It is soup season! Try our creamy, garlic and rosemary butternut squash soup. It will warm and fill your tummy during the cold months!
Last week, we settled into fall… We turned off our AC and put away our summer clothes. Our puppy discovered the comfort of snuggling into blankets. The cold-brew containers were put away and we are now sipping on hot pour-over coffee. We celebrated Chuseok (Korean Thanksgiving) and decorated our porch for Halloween. We slowed down and took a deep breath…
The breeze no longer feels like a relief from the humidity and sun, instead it carries the smell of crackling fires and the falling leaves turning into crunchy mulch. It is amazing how quickly the seasons turn.
While habits change with the seasons, so does the produce. Watermelon recipes are put away and replaced with soups and stews. Squash season is here!
As you probably know, there are MANY delicious butternut squash recipes on the internet, especially soup recipes. All have their own little twist. Some food writers and bloggers like cinnamon or clove in their soup, others prefer potatoes blended together with their squash. For me, I am OBSESSED with mingling the flavors of garlic, rosemary, and squash together.
This recipe is incredibly easy. All you need to do is roast and slightly saute the vegetables, bring the pot to a boil, and blend. Soon, your home will smell like autumn, drawing everyone to the kitchen table to share a meal.
So, let’s get started!
Garlic and Rosemary Butternut Squash Soup Ingredients:
1.The Main Ingredient: Butternut Squash!
I recommend using a largish, medium-sized butternut squash for our recipe. Though I totally understand purchasing pre-cut fresh squash to save time if need be, I honestly do not recommend them. (Not only are they way more expensive, studies have shown pre-cut vegetables actually lose their nutrients sitting on the shelf, have shorter shelf-life, and attract more food-borne illnesses). Instead, I recommend getting frozen over fresh pre-cut butternut squash if you do not want to buy a fresh squash whole.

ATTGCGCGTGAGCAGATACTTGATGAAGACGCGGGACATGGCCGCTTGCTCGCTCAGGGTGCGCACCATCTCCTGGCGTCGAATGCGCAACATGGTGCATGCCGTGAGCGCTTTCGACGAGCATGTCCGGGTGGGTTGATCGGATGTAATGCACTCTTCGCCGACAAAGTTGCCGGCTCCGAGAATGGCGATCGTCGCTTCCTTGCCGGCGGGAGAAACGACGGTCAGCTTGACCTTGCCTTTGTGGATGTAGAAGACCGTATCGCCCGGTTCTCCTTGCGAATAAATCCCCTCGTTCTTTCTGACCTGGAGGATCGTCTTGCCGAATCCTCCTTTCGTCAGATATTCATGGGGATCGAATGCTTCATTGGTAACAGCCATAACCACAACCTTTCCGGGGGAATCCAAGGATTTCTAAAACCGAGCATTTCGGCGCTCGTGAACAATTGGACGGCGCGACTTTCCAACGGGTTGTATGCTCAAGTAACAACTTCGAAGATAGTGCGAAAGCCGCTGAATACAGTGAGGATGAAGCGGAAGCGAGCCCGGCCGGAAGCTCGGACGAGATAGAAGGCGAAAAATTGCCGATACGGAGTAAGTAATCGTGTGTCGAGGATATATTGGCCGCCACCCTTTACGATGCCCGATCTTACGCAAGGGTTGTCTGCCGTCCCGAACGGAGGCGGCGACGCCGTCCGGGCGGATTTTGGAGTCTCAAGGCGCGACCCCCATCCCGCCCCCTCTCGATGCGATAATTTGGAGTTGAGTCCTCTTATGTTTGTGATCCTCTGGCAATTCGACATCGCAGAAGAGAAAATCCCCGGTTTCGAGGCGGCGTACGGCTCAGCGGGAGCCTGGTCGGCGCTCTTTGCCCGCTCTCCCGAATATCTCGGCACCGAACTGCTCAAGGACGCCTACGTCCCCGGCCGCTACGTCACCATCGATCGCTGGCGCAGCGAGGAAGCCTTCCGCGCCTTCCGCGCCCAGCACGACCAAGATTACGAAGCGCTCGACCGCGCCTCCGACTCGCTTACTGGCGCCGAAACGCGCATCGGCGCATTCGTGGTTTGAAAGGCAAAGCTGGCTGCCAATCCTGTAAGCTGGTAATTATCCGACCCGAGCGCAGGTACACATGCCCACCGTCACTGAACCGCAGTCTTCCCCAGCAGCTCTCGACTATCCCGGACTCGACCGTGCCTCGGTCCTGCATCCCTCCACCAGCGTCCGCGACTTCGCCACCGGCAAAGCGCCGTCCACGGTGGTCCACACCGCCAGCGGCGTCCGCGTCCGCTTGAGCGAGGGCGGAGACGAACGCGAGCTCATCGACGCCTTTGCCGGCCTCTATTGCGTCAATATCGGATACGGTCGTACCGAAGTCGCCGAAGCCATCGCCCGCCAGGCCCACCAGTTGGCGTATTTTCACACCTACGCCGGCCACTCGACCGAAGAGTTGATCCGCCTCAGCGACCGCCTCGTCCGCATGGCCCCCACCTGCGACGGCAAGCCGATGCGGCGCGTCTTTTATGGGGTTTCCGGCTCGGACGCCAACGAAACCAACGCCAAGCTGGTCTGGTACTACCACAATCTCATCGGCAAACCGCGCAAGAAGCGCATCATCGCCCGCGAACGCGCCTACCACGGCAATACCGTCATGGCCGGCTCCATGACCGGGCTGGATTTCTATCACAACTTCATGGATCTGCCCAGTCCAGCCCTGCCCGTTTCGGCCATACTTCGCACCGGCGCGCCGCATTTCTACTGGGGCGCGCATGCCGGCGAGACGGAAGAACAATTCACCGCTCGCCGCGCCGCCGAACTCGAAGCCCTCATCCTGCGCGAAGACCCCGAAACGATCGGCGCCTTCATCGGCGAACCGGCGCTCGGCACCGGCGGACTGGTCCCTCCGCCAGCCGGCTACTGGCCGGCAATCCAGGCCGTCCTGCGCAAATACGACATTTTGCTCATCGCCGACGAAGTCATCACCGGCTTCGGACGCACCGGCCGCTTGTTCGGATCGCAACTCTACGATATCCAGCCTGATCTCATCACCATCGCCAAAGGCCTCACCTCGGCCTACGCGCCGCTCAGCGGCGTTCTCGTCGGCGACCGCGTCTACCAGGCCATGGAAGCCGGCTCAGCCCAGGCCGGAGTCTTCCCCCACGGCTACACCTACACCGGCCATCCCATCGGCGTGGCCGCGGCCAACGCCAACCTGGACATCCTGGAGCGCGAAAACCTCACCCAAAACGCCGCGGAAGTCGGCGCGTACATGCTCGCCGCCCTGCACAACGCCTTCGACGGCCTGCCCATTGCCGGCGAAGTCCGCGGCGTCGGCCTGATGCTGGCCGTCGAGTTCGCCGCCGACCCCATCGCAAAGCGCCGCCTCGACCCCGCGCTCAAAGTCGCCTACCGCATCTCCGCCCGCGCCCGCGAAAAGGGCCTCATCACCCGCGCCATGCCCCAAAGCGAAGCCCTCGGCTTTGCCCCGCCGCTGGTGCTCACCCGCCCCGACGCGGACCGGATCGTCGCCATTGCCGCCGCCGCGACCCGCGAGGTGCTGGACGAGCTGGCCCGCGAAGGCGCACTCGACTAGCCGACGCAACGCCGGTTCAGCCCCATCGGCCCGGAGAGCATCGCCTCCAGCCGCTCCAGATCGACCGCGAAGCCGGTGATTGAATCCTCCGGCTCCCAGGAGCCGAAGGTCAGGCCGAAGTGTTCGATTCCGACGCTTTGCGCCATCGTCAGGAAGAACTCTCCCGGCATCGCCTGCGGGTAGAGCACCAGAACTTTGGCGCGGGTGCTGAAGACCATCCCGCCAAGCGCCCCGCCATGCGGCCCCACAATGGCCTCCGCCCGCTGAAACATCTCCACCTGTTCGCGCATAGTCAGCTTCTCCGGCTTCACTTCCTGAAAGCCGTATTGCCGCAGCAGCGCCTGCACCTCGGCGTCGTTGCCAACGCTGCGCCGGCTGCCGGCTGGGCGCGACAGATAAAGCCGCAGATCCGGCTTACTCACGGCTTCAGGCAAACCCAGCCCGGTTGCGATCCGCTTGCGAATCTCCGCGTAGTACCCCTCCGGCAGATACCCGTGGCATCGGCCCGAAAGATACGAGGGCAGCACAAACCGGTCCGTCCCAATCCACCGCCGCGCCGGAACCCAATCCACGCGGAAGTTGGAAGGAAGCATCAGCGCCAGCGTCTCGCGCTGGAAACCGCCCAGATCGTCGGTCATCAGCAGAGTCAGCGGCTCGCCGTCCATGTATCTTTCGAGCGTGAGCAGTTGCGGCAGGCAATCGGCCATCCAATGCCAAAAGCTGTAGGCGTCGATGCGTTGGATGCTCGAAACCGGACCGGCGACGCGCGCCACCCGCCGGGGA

2. The Spices and Herbs
For my recipe, I use fresh rosemary, tarragon, oregano, and Mexican tarragon. I roasted these herbs along with the other produce in the oven. If you do not have fresh herbs available, it is perfectly fine to use dried versions found in the spice aisle of your grocery store.
For those wondering the difference between tarragon and Mexican tarragon: Tarragon comes in three different varieties, French, Russian, and Mexican. All three have a slight difference in growing techniques and flavor. Usually, fresh tarragon found at the grocery store is either French or Russian. While French tarragon has the strongest flavoring, it is the hardest to grow. Mexican tarragon is lighter in flavor but extremely hearty and does well in extreme heat conditions (southern USA).
3. The Other Produce: Carrots, Onions, Tomatoes, Garlic, Serrano Pepper